user2789194 - 1 year ago 79

Python Question

Okay, so after going through the tutorials on numpy's structured arrays I am able to create some simple examples:

`from numpy import array, ones`

names=['scalar', '1d-array', '2d-array']

formats=['float64', '(3,)float64', '(2,2)float64']

my_dtype = dict(names=names, formats=formats)

struct_array1 = ones(1, dtype=my_dtype)

struct_array2 = array([(42., [0., 1., 2.], [[5., 6.],[4., 3.]])], dtype=my_dtype)

(My intended use case would have more than three entries and would use very long 1d-arrays.) So, all goes well until we try to perform some basic math. I get errors for all of the following:

`struct_array1 + struct_array2`

struct_array1 * struct_array2

1.0 + struct_array1

2.0 * struct_array2

Apparently, simple operators (+, -, *, /) are not supported for even the simplest structured arrays. Or am I missing something? Should I be looking at some other package (and don't say Pandas, because it is total overkill for this)? This seems like an obvious capability, so I'm a little dumbfounded. But it's difficult to find any chatter about this on the net. Doesn't this severely limit the usefulness of structured arrays? Why would anyone use a structure array rather than arrays packed into a dict? Is there a technical reason why this might be intractable? Or, if the correct solution is to perform the arduous work of overloading, then how is that done while keeping the operations fast?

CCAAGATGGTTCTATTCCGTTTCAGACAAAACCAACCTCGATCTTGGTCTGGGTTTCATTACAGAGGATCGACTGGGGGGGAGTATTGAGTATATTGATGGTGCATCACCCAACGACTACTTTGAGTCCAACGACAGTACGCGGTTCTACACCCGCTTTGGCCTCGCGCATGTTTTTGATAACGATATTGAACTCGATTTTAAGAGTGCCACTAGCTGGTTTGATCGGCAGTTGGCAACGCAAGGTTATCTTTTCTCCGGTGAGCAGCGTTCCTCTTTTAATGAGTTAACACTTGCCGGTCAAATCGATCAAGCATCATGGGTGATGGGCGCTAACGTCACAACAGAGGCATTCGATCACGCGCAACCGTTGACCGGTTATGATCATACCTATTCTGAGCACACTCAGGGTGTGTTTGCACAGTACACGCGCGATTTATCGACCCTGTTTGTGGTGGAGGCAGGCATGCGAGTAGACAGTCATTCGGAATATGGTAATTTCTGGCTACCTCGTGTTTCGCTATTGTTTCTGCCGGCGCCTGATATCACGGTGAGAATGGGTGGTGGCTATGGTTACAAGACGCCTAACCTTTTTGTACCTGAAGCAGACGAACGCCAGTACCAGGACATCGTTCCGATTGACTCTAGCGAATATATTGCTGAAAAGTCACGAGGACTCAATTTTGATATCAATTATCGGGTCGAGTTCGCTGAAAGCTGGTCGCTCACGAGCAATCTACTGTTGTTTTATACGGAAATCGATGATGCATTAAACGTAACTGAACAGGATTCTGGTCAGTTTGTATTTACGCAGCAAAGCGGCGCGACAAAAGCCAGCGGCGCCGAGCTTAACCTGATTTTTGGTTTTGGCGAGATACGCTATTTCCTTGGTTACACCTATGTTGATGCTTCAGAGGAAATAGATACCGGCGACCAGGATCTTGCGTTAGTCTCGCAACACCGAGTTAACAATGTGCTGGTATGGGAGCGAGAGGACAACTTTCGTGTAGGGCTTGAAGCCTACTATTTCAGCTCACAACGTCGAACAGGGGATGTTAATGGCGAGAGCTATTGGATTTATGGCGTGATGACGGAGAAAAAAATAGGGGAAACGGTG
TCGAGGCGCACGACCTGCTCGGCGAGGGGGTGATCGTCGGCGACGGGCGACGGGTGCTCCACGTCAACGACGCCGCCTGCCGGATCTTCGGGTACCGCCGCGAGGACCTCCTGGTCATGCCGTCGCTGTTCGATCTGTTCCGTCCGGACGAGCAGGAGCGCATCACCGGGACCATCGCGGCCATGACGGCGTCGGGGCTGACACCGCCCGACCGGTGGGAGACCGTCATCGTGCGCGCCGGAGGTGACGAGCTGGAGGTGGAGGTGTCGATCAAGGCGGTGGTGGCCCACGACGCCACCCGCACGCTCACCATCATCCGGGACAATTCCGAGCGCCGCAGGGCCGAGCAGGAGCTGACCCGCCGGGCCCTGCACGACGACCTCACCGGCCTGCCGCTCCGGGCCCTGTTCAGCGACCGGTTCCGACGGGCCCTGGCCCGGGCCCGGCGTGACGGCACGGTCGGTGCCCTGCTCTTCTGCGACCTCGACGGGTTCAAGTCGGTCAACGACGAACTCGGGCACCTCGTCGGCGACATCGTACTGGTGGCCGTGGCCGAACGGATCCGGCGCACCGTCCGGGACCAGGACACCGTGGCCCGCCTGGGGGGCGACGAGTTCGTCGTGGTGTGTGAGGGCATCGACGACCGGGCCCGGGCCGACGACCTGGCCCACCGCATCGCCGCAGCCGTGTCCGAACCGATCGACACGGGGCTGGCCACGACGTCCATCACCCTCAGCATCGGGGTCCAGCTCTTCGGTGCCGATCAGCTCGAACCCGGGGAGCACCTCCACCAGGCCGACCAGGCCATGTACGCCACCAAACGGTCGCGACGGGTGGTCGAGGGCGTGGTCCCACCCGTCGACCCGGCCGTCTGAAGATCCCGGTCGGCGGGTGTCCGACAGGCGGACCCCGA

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Answer Source

Another way to operate on the whole array is to use the 'union' dtype described in the documentation. In your example, you could expand your dtype by adding a 'union' field, and specifying overlapping 'offsets':

```
from numpy import array, ones, zeros
names=['scalar', '1d-array', '2d-array', 'union']
formats=['float64', '(3,)float64', '(2,2)float64', '(8,)float64']
offsets=[0, 8, 32, 0]
my_dtype = dict(names=names, formats=formats, offsets=offsets)
struct_array3=zeros((4,), dtype=my_dtype)
```

`['union']`

now gives access to all the data as a `(n,8)`

array

```
struct_array3['union'] # == struct_array3.view('(8,)f8')
struct_array3['union'].shape # (4,8)
```

You can operate on 'union' or any other fields:

```
struct_array3['union'] += 2
struct_array3['scalar']= 1
```

The 'union' field could another compatible shape, such as `'(2,4)float64'`

. A 'row' of such an array might look like:

```
array([ (3.0, [0.0, 0.0, 0.0], [[2.0, 2.0], [0.0, 0.0]],
[[3.0, 0.0, 0.0, 0.0], [2.0, 2.0, 0.0, 0.0]])],
dtype={'names':['scalar','1d-array','2d-array','union'],
'formats':['<f8',('<f8', (3,)),('<f8', (2, 2)),('<f8', (2, 4))],
'offsets':[0,8,32,0],
'itemsize':64})
```

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